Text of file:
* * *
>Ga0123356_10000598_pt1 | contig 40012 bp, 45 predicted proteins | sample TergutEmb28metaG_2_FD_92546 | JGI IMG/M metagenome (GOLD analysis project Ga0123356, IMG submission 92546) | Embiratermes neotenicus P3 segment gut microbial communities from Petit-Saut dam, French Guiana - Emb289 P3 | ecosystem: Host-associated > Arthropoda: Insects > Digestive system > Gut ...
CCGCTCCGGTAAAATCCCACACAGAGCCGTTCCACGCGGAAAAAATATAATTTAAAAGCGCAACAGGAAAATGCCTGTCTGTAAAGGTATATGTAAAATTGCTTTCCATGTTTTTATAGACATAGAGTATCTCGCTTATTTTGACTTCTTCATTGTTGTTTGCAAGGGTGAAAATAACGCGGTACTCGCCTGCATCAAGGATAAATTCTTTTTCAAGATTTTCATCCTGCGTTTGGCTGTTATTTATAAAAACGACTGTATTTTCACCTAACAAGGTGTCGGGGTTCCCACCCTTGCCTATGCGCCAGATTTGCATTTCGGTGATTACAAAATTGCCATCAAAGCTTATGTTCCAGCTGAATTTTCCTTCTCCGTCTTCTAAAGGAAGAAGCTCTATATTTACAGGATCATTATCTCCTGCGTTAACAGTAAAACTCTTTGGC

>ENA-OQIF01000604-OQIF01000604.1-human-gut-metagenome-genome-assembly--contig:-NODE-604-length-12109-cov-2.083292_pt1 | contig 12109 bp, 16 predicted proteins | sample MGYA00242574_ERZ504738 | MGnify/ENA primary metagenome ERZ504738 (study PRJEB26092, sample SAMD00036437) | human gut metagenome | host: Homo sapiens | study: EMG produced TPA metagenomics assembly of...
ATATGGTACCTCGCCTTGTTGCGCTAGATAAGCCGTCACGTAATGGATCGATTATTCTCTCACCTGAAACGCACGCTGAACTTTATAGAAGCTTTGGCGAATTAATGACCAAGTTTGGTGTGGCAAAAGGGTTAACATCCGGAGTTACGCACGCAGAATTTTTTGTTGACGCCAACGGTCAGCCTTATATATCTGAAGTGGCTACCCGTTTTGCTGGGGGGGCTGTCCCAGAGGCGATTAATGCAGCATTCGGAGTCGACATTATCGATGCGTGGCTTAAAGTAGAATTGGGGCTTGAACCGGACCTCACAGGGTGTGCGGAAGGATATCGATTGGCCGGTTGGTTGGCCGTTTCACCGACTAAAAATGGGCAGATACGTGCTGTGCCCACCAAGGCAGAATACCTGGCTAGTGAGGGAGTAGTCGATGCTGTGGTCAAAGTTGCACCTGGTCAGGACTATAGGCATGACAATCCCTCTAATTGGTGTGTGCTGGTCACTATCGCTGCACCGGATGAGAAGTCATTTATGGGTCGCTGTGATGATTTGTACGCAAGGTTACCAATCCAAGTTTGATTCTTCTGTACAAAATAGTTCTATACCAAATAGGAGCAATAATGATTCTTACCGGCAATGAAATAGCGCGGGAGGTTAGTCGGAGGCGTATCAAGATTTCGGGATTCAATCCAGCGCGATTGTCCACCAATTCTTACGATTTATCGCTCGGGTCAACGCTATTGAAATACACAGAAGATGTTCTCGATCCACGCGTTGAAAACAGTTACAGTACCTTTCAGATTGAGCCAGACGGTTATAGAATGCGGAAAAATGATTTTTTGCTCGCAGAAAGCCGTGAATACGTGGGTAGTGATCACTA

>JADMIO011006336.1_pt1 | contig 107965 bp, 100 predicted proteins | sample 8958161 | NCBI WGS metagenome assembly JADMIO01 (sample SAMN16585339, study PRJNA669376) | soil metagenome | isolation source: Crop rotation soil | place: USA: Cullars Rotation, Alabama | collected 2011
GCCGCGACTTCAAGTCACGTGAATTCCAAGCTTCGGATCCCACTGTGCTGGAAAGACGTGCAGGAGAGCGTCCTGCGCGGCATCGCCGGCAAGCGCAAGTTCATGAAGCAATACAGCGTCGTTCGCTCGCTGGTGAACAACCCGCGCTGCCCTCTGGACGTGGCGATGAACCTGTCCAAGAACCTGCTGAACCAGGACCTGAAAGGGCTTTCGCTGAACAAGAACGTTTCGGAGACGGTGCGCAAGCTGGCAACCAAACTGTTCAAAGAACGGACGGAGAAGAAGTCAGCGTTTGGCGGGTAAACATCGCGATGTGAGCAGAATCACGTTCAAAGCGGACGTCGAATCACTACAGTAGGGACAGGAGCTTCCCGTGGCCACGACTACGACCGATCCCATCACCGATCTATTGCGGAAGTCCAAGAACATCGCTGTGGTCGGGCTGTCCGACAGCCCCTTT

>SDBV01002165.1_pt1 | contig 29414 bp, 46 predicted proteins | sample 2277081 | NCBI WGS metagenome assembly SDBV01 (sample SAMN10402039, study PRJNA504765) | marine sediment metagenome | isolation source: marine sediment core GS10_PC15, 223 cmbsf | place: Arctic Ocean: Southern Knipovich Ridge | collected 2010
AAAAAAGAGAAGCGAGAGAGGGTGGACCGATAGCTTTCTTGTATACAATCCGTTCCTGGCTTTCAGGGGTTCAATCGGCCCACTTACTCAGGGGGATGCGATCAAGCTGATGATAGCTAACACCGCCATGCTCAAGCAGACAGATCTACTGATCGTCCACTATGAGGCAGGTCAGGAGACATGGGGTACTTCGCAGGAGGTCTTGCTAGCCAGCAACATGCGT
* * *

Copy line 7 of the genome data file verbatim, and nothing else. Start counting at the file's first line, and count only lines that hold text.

>SDBV01002165.1_pt1 | contig 29414 bp, 46 predicted proteins | sample 2277081 | NCBI WGS metagenome assembly SDBV01 (sample SAMN10402039, study PRJNA504765) | marine sediment metagenome | isolation source: marine sediment core GS10_PC15, 223 cmbsf | place: Arctic Ocean: Southern Knipovich Ridge | collected 2010